India: Police accused of summarily executing "terrorist suspects"

Housing crisis accelerates blight in Detroit neighborhoods

Britain: Labour scapegoats immigrants for the financial crash

US: Screen Actors leadership calls for federal mediator

East Timor: Political crisis deepens as divisions in police force re-emerge

Monday, October 20, 2008

If there is any one who hasn't seen Colin Powell explain his upcoming vote for Obama, here's the video

Saturday, October 18, 2008

Palin would have let the whales die off

Alaska Whales Protected Over Palin's Objections

By Juliet Eilperin
Washington Post Staff Writer
Saturday, October 18, 2008; A09

The Bush administration yesterday named the beluga whale in Alaska's Cook Inlet an endangered species despite opposition to the move by Gov. Sarah Palin, the Republican vice presidential nominee.

By affording the whale protection under the Endangered Species Act, the National Oceanic and Atmospheric Administration will now embark on an ambitious research effort to determine why the species is on the decline and whether any human activities in the area need to be curtailed in order to protect its habitat.

Subsistence hunting took a toll on the Cook Inlet beluga population, which numbered as many as 1,300 in the 1970s but now stands at 375. The federal government limited beluga whale hunting to just five animals between 1999 and 2006, but the population has continued to decline roughly by 1.5 percent annually instead of growing by 2 to 4 percent per year, as scientists had predicted.

"In fact, we haven't seen that level of recovery," said Brad Smith, a marine mammal biologist with NOAA's Fisheries Service. "We have some likely culprits that could be preventing recovery. They may or may not be things we can do anything about."

Killer-whale predation may be a factor, Smith said, along with underwater noise, contamination and a falloff in the number of salmon, which beluga whales eat, in the area. Beluga whales -- white, playful animals that average 14 feet long and 3,000 pounds -- are gregarious and live in a confined bodies of water, which makes them vulnerable to threats such as oil spills or disease outbreaks. The whales in Cook Inlet live in a roughly 10-square-mile area and are separated from Alaska's four other beluga whale populations, which are not classified as endangered.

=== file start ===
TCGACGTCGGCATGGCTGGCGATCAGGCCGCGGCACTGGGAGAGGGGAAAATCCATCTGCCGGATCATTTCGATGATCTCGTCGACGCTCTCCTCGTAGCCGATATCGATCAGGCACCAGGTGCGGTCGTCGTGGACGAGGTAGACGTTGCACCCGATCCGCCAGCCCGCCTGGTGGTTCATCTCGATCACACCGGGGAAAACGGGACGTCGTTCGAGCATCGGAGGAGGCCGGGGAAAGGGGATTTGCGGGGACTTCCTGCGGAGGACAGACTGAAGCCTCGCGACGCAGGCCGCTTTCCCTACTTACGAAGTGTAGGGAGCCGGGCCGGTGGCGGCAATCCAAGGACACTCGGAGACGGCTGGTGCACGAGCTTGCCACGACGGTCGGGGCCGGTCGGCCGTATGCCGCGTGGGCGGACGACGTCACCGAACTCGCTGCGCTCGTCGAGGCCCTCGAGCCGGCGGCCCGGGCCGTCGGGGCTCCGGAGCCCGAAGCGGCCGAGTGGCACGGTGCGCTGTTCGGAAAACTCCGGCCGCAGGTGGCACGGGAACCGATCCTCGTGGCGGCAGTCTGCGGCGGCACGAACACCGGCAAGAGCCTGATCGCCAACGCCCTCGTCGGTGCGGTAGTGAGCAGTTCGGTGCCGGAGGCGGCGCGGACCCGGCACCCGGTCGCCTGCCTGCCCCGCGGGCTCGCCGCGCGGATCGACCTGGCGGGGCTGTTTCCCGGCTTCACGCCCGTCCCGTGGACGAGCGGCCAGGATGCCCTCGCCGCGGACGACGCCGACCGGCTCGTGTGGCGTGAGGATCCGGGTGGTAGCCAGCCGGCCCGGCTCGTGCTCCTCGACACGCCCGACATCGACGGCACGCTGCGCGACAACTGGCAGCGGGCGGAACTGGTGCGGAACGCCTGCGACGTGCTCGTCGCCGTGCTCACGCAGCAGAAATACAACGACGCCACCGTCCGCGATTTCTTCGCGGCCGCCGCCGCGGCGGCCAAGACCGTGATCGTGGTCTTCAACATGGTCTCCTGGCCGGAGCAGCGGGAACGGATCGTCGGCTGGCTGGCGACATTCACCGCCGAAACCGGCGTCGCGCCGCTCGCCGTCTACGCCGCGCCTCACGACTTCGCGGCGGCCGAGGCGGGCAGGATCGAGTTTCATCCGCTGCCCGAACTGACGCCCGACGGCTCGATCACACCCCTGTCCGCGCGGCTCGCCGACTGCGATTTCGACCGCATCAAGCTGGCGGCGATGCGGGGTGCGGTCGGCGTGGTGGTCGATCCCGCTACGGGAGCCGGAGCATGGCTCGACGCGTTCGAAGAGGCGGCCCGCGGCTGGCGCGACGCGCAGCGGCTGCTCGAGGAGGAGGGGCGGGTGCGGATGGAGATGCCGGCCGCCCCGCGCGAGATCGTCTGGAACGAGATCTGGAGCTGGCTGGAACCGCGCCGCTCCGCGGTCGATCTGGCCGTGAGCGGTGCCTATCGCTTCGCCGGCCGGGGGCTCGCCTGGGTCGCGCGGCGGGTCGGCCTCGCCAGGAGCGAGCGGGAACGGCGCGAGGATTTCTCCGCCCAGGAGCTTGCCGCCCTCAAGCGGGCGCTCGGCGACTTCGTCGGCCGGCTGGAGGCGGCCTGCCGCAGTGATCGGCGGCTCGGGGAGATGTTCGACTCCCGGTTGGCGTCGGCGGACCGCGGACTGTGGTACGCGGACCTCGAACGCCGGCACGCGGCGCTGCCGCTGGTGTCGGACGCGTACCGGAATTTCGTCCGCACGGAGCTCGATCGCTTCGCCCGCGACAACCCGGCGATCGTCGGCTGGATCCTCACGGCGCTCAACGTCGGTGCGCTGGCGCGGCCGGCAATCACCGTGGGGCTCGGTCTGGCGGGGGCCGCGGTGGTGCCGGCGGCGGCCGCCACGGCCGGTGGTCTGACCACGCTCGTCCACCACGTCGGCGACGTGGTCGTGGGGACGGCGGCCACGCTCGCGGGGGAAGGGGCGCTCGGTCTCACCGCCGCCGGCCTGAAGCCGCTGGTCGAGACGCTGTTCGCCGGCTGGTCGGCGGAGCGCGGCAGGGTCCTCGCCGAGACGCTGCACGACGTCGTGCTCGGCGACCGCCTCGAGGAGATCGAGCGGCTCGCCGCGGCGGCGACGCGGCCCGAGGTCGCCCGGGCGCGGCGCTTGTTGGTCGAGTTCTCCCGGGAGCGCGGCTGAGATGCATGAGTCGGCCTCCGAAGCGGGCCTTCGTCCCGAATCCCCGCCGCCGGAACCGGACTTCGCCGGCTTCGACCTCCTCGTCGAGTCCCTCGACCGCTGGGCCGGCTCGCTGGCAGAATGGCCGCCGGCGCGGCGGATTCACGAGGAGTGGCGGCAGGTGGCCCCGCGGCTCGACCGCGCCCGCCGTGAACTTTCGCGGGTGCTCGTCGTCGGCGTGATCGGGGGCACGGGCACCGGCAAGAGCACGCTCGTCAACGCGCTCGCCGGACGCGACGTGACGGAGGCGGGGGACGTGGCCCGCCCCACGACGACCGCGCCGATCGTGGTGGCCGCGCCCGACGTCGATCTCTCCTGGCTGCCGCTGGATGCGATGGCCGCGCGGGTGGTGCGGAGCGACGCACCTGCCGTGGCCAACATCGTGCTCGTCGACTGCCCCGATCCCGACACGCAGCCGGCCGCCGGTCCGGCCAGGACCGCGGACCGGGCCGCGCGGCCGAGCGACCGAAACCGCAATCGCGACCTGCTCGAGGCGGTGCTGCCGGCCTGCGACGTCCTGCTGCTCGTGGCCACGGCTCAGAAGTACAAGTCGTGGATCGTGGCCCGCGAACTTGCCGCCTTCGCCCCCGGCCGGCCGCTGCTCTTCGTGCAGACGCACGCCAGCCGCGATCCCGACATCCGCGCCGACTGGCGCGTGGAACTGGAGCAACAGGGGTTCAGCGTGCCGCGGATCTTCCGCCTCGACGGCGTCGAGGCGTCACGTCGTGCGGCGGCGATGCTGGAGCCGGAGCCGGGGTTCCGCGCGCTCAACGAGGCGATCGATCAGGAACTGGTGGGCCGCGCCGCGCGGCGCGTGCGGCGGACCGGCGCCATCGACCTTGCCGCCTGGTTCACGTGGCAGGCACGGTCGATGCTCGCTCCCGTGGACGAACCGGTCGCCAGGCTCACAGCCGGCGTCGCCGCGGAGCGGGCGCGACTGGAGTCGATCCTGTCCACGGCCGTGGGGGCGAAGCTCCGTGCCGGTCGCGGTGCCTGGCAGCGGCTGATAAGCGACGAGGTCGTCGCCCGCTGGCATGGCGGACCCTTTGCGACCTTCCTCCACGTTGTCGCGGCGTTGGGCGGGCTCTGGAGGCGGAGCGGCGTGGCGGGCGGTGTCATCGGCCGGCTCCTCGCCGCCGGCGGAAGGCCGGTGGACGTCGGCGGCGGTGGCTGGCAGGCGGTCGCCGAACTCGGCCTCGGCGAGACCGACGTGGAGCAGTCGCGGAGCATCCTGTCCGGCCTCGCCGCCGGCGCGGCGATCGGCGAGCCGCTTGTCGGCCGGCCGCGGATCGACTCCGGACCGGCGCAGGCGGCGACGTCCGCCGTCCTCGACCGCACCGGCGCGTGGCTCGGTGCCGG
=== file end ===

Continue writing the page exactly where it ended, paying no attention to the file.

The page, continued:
Conservation groups had petitioned to list the Cook Inlet whales in March 1999, but NOAA initially decided that an end to hunting would halt the decline. In April 2006 the groups filed a new petition, and the agency proposed listing the population as endangered in 2007.

In August 2007, the Palin administration submitted 95 pages of data and comments in an effort to keep the whales off the list.

"The State of Alaska has had serious concerns about the low population of belugas in Cook Inlet for many years," Palin said in a statement yesterday. "However, we believe that this endangered listing is premature."

But Vicki Cornish -- vice president of the marine wildlife conservation program at the Ocean Conservancy, an advocacy group -- said that Palin's objections were not supported by the facts and that the listing "is long overdue."

Citing the expansion of Anchorage's port, ballast water discharges from ships and vessel traffic in the region, along with nearby oil, gas and mining activities, she added: "You are looking at a number of activities that are taking their toll on the entire Cook Inlet ecosystem."

Brendan Cummins, oceans program director at the Center for Biological Diversity, another advocacy group, said the listing clears up bickering and lets preservation efforts begin.

"This ends the debate about whether the beluga should be protected under the Endangered Species Act and starts the critically important process of actually working to recover the species and protect its habitat," he said.

News & Analysis
Plant closures, layoffs mount in US and Europe

US bank losses wipe out years of paper profits